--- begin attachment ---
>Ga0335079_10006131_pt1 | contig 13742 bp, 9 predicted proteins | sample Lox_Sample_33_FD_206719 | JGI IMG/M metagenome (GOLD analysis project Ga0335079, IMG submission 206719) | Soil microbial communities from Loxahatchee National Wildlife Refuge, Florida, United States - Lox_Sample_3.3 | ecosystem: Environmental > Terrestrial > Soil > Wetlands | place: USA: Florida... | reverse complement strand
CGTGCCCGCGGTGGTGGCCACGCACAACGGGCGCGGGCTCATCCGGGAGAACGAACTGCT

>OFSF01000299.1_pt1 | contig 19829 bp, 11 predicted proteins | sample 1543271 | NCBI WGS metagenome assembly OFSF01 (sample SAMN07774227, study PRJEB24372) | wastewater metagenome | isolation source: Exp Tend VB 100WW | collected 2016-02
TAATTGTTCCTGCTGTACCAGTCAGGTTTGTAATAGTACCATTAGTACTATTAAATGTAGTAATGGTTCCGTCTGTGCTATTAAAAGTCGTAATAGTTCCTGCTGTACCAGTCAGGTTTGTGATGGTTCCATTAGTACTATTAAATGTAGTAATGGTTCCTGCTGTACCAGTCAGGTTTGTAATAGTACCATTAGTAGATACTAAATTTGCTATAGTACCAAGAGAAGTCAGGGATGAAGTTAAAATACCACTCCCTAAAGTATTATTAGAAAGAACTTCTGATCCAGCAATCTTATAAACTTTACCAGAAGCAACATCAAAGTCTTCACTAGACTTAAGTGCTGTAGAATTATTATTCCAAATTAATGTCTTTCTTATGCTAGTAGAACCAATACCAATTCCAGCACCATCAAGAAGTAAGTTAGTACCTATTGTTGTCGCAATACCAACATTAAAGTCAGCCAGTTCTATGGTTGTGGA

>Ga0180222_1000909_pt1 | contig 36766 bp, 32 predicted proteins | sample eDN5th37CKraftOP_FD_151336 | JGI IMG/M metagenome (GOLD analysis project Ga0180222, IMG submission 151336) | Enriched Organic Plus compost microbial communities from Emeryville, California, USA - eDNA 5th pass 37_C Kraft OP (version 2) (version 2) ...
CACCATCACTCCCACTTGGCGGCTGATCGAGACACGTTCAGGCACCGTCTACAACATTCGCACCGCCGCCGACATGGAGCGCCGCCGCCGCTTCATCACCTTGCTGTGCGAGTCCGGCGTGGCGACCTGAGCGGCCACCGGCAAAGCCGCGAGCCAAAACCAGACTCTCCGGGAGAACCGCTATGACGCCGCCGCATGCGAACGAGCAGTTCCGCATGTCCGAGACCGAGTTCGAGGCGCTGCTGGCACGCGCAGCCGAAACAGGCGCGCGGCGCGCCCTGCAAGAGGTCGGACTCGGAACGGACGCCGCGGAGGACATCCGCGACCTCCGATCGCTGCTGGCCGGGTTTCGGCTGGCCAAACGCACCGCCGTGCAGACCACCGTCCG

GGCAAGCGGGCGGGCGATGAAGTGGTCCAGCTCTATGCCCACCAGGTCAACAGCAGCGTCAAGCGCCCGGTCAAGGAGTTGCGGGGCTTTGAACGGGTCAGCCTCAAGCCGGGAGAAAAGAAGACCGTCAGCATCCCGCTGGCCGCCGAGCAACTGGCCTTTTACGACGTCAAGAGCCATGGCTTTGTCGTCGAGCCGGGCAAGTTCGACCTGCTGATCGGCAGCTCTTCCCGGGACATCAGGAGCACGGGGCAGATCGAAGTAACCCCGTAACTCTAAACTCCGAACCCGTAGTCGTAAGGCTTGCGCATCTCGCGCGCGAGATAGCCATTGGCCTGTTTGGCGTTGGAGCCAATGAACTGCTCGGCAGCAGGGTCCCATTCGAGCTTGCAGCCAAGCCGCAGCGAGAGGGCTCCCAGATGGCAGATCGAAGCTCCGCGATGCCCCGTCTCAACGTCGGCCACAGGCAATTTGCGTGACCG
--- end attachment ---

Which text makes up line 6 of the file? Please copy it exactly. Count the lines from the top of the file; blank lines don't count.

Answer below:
CACCATCACTCCCACTTGGCGGCTGATCGAGACACGTTCAGGCACCGTCTACAACATTCGCACCGCCGCCGACATGGAGCGCCGCCGCCGCTTCATCACCTTGCTGTGCGAGTCCGGCGTGGCGACCTGAGCGGCCACCGGCAAAGCCGCGAGCCAAAACCAGACTCTCCGGGAGAACCGCTATGACGCCGCCGCATGCGAACGAGCAGTTCCGCATGTCCGAGACCGAGTTCGAGGCGCTGCTGGCACGCGCAGCCGAAACAGGCGCGCGGCGCGCCCTGCAAGAGGTCGGACTCGGAACGGACGCCGCGGAGGACATCCGCGACCTCCGATCGCTGCTGGCCGGGTTTCGGCTGGCCAAACGCACCGCCGTGCAGACCACCGTCCG